‘Dead People Suck’ Finds Healing Power in Laughter

There are normally five stages of grief: denial, anger, bargaining, depression and acceptance.

Laurie Kilmartin firmly believes in a sixth: laughter.

A standup comedy star and longtime writer for TBS’s “Conan,” Kilmartin has processed her own dad’s death in recent years via both a stand-up special called “45 Jokes About My Dead Dad,” as well as a new book titled “Dead People Suck: A Guide for Survivors of the Newly Departed.”

Filled with darkly comic essays on topics like dying, cremation, funerals and the afterlife, it’s a bracingly funny tome that Kilmartin will read and discuss at Vroman’s Bookstore in Pasadena Feb. 20 as part of a national book tour.

“The book was inspired by my dad dying and not coming back to tell me if there’s an afterlife or not,” says Kilmartin, speaking as a guest on the Radio Titans podcast “Oh Man, That’s Awful!” “That sucks and I turned on all the dead people who kept that secret from us. They know we want to know and they won’t come back to tell us. Vampires and zombies used to be people and turned into a**holes, so it’s possible that all dead people just get really self-centered and don’t think about us down here.”

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Born and raised in Santa Clara, California, Kilmartin spent the first 10 years of her stand-up career in San Francisco, the second 10 in New York City and now lives in Los Angeles. When home in L.A., she does stand-up three to four times a week and uses her 10 hiatus weeks each year to go back on the road performing at clubs.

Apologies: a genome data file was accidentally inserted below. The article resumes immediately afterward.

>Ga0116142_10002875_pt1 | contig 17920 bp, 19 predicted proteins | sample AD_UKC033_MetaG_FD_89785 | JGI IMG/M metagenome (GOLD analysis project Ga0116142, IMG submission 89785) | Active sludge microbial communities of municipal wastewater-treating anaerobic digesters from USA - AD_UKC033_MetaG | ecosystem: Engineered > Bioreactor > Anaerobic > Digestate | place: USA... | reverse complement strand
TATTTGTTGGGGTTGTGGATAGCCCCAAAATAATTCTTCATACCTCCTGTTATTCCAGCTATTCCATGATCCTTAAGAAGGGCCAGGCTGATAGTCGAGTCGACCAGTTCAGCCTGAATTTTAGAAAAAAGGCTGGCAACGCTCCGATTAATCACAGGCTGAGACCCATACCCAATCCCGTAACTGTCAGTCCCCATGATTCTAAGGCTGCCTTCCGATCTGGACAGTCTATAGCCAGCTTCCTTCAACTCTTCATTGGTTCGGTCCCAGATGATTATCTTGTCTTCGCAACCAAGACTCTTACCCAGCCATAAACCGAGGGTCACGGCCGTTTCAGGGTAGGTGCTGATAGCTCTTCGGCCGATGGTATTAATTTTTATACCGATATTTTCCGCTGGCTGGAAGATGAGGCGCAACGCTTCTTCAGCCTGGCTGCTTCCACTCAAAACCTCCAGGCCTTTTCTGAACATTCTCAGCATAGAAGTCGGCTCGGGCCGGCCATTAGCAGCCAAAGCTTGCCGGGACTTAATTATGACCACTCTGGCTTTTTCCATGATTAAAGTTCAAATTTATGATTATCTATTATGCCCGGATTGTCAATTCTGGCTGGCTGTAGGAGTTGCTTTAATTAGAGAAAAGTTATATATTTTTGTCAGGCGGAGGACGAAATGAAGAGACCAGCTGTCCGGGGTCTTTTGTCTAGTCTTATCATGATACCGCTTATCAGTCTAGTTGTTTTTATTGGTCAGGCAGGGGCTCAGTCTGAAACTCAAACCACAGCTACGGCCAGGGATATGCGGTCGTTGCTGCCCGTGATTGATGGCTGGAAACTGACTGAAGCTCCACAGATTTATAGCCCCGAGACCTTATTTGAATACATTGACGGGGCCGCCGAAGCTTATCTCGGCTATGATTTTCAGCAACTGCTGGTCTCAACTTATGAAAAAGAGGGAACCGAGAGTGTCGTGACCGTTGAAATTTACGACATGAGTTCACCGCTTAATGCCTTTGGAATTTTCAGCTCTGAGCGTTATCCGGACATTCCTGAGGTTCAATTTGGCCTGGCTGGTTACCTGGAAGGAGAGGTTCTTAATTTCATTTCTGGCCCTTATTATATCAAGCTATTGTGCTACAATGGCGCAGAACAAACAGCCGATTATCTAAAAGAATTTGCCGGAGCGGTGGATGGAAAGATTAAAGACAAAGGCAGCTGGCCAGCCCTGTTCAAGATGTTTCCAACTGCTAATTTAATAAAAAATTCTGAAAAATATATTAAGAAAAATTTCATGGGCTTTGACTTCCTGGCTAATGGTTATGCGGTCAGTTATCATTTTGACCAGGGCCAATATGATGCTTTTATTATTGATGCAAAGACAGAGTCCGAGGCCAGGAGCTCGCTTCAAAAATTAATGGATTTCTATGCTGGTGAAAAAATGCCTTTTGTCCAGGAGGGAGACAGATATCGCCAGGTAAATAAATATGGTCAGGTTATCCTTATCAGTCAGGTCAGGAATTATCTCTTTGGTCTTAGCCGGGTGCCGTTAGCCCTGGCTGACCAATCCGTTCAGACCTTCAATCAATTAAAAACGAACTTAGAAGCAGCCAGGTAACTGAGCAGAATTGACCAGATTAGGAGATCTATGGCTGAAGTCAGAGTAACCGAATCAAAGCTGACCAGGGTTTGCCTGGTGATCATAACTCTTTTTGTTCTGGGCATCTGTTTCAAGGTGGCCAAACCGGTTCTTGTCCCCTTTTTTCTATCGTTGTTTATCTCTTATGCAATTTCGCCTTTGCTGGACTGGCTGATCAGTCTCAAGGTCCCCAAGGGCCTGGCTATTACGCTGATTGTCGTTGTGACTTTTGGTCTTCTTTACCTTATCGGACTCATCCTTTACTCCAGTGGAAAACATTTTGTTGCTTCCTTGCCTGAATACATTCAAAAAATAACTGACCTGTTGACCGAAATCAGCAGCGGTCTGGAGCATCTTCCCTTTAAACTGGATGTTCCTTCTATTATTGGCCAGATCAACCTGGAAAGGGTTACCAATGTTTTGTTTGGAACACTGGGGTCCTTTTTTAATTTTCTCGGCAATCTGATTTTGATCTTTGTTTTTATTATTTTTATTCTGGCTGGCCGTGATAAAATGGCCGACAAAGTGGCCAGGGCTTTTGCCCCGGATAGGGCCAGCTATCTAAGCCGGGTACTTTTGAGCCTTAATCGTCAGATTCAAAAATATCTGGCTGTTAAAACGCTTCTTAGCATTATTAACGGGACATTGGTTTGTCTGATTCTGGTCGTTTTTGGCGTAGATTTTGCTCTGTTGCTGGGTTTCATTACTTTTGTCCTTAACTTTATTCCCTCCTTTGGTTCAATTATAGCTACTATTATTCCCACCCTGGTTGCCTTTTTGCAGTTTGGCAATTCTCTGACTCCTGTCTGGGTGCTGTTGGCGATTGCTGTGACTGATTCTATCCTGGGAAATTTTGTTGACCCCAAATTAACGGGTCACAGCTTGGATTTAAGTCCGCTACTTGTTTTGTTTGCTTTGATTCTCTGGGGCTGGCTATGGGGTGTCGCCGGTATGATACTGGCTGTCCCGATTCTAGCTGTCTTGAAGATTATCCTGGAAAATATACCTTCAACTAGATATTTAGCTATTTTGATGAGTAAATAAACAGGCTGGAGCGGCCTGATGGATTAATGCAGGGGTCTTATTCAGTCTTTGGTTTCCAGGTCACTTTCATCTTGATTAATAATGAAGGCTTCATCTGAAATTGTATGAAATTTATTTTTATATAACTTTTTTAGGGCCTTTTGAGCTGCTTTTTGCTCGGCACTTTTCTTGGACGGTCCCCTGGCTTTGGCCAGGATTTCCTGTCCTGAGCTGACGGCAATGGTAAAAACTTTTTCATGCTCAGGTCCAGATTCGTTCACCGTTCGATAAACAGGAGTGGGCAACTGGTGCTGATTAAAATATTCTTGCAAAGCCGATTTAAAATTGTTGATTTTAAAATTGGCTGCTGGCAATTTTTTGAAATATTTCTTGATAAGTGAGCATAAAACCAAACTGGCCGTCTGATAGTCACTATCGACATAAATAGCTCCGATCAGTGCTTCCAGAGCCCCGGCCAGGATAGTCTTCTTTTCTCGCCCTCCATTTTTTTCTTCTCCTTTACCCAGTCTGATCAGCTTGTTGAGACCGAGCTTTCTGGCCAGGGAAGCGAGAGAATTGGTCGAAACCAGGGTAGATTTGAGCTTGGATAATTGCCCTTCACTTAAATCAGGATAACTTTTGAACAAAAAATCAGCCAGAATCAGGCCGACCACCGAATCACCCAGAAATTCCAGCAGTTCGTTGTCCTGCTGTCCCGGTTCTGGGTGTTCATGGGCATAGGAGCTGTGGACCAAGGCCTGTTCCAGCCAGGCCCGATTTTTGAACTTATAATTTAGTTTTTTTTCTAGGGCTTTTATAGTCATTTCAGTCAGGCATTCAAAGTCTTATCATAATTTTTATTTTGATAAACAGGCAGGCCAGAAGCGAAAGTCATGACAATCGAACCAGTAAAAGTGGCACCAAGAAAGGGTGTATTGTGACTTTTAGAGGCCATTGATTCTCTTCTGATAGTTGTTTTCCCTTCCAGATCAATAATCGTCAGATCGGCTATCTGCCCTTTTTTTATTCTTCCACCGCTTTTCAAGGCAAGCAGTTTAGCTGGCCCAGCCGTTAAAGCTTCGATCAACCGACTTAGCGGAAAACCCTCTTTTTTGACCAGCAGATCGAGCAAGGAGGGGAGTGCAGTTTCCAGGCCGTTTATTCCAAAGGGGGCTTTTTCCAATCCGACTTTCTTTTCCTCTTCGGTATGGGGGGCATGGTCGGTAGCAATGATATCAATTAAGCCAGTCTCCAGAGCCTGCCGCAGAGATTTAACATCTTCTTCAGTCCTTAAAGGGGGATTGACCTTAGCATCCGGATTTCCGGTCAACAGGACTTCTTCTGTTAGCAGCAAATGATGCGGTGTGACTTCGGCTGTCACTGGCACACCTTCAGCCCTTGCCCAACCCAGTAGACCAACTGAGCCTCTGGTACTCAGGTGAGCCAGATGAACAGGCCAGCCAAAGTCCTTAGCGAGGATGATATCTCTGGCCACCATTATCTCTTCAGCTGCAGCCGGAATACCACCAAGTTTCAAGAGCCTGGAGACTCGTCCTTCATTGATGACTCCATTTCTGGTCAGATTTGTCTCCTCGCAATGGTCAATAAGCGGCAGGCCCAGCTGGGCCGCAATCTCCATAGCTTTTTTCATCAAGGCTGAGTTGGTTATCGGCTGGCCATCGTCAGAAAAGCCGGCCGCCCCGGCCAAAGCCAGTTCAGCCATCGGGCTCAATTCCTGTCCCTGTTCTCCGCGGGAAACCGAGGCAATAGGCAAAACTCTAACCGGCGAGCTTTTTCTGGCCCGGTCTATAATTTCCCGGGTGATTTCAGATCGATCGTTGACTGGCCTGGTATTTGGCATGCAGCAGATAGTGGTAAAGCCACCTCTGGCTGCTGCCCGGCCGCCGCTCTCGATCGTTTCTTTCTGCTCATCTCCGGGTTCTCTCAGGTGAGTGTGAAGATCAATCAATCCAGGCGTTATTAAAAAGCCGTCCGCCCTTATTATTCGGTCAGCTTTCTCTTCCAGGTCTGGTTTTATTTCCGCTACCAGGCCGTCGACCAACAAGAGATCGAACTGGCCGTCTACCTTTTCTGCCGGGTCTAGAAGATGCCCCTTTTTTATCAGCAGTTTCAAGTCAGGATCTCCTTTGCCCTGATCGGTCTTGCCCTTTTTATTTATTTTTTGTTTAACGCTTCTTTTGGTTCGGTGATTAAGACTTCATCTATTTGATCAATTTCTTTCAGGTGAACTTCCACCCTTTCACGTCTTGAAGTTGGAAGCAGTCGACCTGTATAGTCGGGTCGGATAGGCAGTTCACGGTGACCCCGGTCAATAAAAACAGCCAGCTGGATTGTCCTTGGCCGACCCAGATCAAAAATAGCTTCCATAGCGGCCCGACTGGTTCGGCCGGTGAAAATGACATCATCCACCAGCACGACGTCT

Kilmartin’s father passed away four years ago from lung cancer at age 83, and she jokes that she thought she would be the first person ever to not have her parents die. Her mom moved in with her after her father’s passing, which has caused shifts in the family dynamic between the two of them as well as her sister, and the fact that she also is the single mom of an 11-year-old son have all combined to provide plenty of new comedic inspiration for her.

Every human who lived has died, and they’re up there in Heaven if there is one, so why not come talk to us?

“My mom is still alive and I know what I should be doing with her, but she’s still driving me crazy,” says Kilmartin. “Part of the problem is you love their parents but they’re still themselves and when they’re removed, there’s a space for you to breathe and you can say I can think and process you, and you can’t do that while they’re alive. If they could just visit us in a dream, have one nice conversation in a dream, it would help us. Every human who lived has died, and they’re up there in Heaven if there is one, so why not come talk to us?”

A lapsed Catholic, Kilmartin recounts in one of the book’s funniest chapters about her experience being forced back into a Mass for her father’s funeral. The experience left her decidedly uninterested in returning to the fold permanently.

“I hadn’t been to Mass in 25 or 30 years and I was forced to go back and relive the rituals,” she recalls. “I still wasn’t convinced and won’t be going back again. I think our priest was drunk, because I was reading from the Letter of Paul to the Philippians and they wrote it as Paul to the Philippines. This is the only book you have to know, it’s YOUR thing and you couldn’t even get that right, Father!”

Dead People Suck: A Guide for Survivors of the Newly Departed” is available everywhere books are sold today.

To hear the full podcast, go the official web site.

Isaiah McClean

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